J-L’s relay teams also had a lot of success at the meet. The team of Dillon Cushman, Tyler Ehrler, Nickert, and May won the 400-meter relay, and the team of Ehrler, Dale Wells, David Sherbonda, and Mike Courterier placed second in the 800 relay. J-L’s Nickert, Courterier, Sherbonda, and Dominic Cassisi finished third in the 1,600 relay.
Mancelona won the meet, followed by Inland Lakes, J-L, Bellaire, Fife Lake Forest Area, Glen Lake, Ellsworth, and Central Lake.
J-L visits Mancelona at 4 p.m. Friday for its second meet of the season.
JOHANNESBURG – Last season the Johannesburg-Lewiston girls' track team ran away with the Division 4 Regional title against some of the toughest competition in Northern Michigan.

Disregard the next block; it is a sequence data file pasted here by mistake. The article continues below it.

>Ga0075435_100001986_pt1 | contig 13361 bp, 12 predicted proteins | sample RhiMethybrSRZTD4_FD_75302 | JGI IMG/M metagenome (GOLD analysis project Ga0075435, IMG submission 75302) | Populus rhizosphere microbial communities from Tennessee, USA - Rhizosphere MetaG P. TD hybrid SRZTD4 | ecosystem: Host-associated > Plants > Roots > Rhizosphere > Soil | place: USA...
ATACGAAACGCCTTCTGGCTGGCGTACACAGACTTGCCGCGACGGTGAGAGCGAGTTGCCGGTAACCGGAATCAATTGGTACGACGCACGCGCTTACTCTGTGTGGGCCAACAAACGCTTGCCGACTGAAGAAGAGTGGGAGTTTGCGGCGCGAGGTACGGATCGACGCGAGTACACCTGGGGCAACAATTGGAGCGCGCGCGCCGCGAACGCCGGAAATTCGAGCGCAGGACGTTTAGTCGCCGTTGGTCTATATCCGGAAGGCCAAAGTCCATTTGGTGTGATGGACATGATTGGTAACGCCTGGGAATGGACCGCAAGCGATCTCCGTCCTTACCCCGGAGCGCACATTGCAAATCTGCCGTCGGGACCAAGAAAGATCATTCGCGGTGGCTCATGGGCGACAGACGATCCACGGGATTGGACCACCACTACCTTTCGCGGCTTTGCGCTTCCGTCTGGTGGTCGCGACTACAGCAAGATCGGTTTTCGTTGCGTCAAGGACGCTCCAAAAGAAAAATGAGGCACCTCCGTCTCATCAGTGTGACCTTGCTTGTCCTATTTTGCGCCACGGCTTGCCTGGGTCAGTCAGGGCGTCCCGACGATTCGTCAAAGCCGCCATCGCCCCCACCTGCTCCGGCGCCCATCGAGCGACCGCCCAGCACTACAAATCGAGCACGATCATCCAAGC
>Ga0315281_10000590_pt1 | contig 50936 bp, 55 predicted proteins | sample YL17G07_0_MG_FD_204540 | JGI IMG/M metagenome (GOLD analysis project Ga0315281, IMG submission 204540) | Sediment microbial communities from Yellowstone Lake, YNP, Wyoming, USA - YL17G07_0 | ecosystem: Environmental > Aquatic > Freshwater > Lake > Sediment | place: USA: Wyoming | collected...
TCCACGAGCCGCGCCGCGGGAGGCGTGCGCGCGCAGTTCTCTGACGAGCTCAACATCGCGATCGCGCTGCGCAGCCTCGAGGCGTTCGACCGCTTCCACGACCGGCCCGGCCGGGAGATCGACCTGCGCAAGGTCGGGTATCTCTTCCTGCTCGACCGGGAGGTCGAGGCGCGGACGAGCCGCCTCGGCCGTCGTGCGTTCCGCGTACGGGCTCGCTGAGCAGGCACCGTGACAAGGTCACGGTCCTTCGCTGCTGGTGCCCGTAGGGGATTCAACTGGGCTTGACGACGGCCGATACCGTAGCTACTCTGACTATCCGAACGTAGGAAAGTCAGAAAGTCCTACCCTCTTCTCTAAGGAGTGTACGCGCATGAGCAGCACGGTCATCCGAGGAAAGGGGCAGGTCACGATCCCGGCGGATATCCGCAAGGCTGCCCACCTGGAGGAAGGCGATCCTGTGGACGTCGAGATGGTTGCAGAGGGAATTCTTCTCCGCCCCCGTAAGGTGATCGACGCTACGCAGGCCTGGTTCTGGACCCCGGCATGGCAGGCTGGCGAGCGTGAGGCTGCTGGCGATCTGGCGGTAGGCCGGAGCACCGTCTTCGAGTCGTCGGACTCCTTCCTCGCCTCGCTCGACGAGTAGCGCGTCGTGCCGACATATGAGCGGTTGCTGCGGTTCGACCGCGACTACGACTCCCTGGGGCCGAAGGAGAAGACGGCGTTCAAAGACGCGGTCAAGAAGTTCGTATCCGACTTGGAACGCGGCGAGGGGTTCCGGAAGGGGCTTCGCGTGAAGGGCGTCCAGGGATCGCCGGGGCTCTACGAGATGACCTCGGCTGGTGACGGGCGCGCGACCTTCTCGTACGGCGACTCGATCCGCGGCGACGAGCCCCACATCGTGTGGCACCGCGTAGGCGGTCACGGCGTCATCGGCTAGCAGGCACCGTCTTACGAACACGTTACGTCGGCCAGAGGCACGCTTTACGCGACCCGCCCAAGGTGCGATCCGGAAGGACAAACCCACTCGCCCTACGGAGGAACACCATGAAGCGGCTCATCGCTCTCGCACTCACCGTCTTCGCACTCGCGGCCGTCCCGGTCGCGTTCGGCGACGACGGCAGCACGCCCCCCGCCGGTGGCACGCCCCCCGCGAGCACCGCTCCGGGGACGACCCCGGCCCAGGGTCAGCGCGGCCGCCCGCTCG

The Cardinals also had seven state qualifiers and returns four of them this season in sophomore Kate Heidman and seniors Shannon Kievit, Ashley Courterier and McKenzie Mathewson.
"I have a pretty good idea of how well we'll be based on the returning gals from last season," J-L coach Kevin Kennedy said. "Everyone contributed last year to the success of our season, and I have a feeling we're going to pick up from where we left off. We've been pretty successful the past few years, so hopefully we'll continue that."
Kievit placed first in the long jump (15-6) at the Regional last season and fifth in 200 meters, 400 meters and long jump at the State Final. Courterier has competed at States each year she has been on varsity and is a dominant high jumper. She tied the school record (5-3) as a sophomore and strives to break it this year.